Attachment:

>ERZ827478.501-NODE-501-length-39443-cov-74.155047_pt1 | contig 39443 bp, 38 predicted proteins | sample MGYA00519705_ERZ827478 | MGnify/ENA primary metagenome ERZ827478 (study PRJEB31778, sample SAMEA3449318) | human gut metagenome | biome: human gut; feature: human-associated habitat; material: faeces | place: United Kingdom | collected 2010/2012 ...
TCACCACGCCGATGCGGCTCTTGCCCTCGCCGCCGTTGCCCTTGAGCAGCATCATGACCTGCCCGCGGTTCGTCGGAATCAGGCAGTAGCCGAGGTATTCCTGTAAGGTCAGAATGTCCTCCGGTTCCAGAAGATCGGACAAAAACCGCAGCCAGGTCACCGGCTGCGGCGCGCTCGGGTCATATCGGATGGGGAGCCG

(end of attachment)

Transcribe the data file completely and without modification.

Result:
>ERZ827478.501-NODE-501-length-39443-cov-74.155047_pt1 | contig 39443 bp, 38 predicted proteins | sample MGYA00519705_ERZ827478 | MGnify/ENA primary metagenome ERZ827478 (study PRJEB31778, sample SAMEA3449318) | human gut metagenome | biome: human gut; feature: human-associated habitat; material: faeces | place: United Kingdom | collected 2010/2012 ...
TCACCACGCCGATGCGGCTCTTGCCCTCGCCGCCGTTGCCCTTGAGCAGCATCATGACCTGCCCGCGGTTCGTCGGAATCAGGCAGTAGCCGAGGTATTCCTGTAAGGTCAGAATGTCCTCCGGTTCCAGAAGATCGGACAAAAACCGCAGCCAGGTCACCGGCTGCGGCGCGCTCGGGTCATATCGGATGGGGAGCCG